from collections import  Counter
from matplotlib.pyplot import figure

# Set Figure Size
figure(figsize=(16, 8), dpi=120)

def plot_top_non_stopwords_barchart(text):
    stops = stopwords.words('english')
    new_stopwords = ["-", "I", "The", "would", "We", "Hey", "get", "one", "it", "It", "us", "could", "This", "also"]
    new= text.str.split()
    corpus=[word for i in new for word in i]

    x, y=[], []
    for word,count in most[:80]:
        if (word not in stop):
    ax = sns.barplot(x=y, y=x)
    ax.set_ylabel('Most Mentioned Words', fontsize=16)
    ax.set_yticklabels(labels=x, fontsize=14)
    ax.tick_params(axis='x', labelsize=14)
Sentiment Analysis Most Popular Words

Figure 2 - Most Popular Words

Another way to visualise this output is through a word cloud, which can easily be generated in Python. The code below stems and tokenises the individual words, updates the stopwords list and produces the visualisation in Figure 3.

from nltk.stem import WordNetLemmatizer,PorterStemmer
from nltk.tokenize import word_tokenize
from wordcloud import WordCloud, STOPWORDS

text = " ".join(review for review in df.review.astype(str))
stopwords = set(STOPWORDS)
stopwords.update(["The", "hotel", "u", "etc", "two", "back", "go", "bit", "told", "came", "one", "us"])

# Generate a word cloud image
wordcloud = WordCloud(stopwords=stopwords, background_color="white", width=1600, height=800).generate(text)
Sentiment Analysis Wordcloud

Figure 3 - Analysis Wordcloud

Results and Analysis

Beyond the descriptive analysis, we could now seek to ascertain the sentiment of each review by looking at the polarity and subjectivity. The output from the two chosen libraries will differ; therefore, it was decided to smooth out these results and work from a mean score. Following this, the subjectivity of each review was calculated, and the reviews were then classified according to the mean score. The accuracy of the rating was analysed by comparing this with the polarity classification and finally the Net Promoter Score® was calculated.

Sentiment - Polarity & Subjectivity

Using the NLTK library, the code below adds a new column to the df DataFrame called 'v_scores'. The function being applied is a lambda function that takes a single argument, review, and calls the polarity_scores() function of a previously defined object named sid on it. polarity_scores() is a function provided by the NLTK package's SentimentIntensityAnalyzer class. This function takes a text string and returns a dictionary of scores representing the text's positivity, negativity, and neutrality, as well as an overall compound score summarising the sentiment. The lambda function returns this dictionary for each review in the DataFrame, and the resulting list of dictionaries is stored in the new 'v_scores' column.

df['v_scores'] = df['review'].apply(lambda review:sid.polarity_scores(review))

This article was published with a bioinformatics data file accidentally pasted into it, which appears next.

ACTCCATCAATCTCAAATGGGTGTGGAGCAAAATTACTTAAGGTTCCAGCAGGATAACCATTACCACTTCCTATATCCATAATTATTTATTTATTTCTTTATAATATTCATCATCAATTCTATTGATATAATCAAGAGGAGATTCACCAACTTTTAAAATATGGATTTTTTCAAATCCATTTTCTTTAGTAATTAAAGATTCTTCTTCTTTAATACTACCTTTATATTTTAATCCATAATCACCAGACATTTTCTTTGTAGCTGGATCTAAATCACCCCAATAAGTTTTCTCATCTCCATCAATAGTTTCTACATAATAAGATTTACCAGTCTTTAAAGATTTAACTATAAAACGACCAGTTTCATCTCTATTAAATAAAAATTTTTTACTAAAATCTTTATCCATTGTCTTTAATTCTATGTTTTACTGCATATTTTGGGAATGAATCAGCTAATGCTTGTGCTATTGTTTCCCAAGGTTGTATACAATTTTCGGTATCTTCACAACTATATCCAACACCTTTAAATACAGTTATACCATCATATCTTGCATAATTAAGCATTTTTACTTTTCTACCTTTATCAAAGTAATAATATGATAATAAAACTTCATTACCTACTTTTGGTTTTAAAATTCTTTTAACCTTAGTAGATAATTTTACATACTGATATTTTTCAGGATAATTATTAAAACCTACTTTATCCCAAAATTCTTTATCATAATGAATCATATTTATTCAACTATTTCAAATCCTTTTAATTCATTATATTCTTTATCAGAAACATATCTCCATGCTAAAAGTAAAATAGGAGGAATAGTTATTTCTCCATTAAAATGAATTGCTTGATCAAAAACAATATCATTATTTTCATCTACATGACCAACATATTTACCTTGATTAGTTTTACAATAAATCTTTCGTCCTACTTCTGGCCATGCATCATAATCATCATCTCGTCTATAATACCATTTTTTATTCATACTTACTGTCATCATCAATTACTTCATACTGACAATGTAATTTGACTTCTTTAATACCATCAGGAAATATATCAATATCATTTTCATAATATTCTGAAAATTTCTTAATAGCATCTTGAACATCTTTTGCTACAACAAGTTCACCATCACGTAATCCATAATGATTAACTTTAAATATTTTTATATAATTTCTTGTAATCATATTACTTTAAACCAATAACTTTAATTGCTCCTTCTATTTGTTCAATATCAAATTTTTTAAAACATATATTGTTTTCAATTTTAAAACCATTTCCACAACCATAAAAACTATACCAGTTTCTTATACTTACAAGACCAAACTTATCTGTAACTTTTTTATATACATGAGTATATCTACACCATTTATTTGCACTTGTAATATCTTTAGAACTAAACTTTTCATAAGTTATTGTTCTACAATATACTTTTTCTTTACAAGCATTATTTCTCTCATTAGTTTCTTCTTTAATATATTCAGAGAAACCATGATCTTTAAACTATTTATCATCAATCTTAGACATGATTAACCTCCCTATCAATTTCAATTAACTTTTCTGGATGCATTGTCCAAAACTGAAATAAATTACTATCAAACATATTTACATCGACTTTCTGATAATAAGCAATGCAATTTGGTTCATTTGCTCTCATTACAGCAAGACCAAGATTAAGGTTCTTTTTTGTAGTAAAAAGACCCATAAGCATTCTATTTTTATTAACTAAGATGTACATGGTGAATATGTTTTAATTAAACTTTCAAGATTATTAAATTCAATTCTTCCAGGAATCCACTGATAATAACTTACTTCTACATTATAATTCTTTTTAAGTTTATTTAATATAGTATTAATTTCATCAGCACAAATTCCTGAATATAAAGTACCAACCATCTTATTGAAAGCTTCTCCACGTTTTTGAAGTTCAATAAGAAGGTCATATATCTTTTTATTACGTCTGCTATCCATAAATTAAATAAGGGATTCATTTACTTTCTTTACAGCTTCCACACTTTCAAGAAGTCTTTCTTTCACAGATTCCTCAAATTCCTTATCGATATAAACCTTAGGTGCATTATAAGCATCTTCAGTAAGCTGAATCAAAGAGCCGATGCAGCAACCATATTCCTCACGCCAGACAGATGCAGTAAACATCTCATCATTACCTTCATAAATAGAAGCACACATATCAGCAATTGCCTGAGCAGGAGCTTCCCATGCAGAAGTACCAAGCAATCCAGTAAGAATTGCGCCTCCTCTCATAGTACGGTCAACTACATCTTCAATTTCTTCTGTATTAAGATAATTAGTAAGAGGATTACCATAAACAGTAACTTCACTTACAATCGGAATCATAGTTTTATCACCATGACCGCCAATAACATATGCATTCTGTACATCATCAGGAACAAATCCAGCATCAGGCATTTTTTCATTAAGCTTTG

df['v_compound'] = df['v_scores'].apply(lambda d:d['compound'])

The second line adds a second new column to the df DataFrame called 'v_compound'. The column is created by applying another lambda function to each value in the 'v_scores' column of the DataFrame using the apply() method. The lambda function takes a single argument, d, a dictionary of sentiment scores for a particular review. The lambda function returns just the 'compound' score from this dictionary, representing an overall sentiment score for the review. The resulting list of compound scores is stored in the new 'v_compound' column.

Sentiment Analysis VADER Calculations

Table 2 - VADER Calculations

The analysis was then conducted using the TextBlob library, and this was added to the DataFrame, before calculating the mean polarity score. Descriptive statistics for these can be seen in Table 3 and Figure 4.

# Extract polarity score
df["tb_polarity"] = [TextBlob(comment).polarity for comment in df["review"]]

# Extract subjectivity score
df["tb_subjectivity"] = [TextBlob(comment).subjectivity for comment in df["review"]]

# Calculate the mean sentiment score across TextBlob and VADER and add a new column to the dataframe
df['mean_score'] = df[['tb_polarity', 'v_compound']].mean(axis=1)
Sentiment Analysis Descriptive Statistics

Table 3 - Descriptive Statistics

Sentiment Analysis Descriptive Histograms

Figure 4 - Descriptive Histograms

We then brought these metrics together by way of a scatterplot visualisation. Scatterplots map the relationship between two variables and can help identify correlations, clusters, outliers, and other data features that might be important for further analysis.

# Create a scatter plot showing the relationship between the 'v_compound' and 'tb_subjectivity' columns
plt.figure(figsize=(12, 6), dpi=120)
plt.scatter(df['v_compound'], df['tb_polarity'], c=df['v_compound'], cmap='coolwarm')

# Set the colorbar label and tick labels
cbar = plt.colorbar()
cbar.set_label('VADER Compound Score')
cbar.set_ticks([-1, 0, 1])

# Set the chart title and axis labels
plt.title('Sentiment Analysis Results')
plt.xlabel('VADER Compound Score')
plt.ylabel('TextBlob Subjectivity Score')

# Show the chart
Sentiment Analysis VADER and TextBlob Scatterplot

Figure 5 - VADER and TextBlob Scatterplot

A simple way to classify the mean polarity value was to map the numeric value of this to one of several categorical values that describe the sentiment of a text review. The following code defines a function to map numeric values to categorical sentiment categories and applies the function to a DataFrame column to create a new column with sentiment categories. It should be noted that the range boundaries are fluid, i.e. > 0.6 and x < 1 and can be altered to suit. We can then see the output of this in Table 4.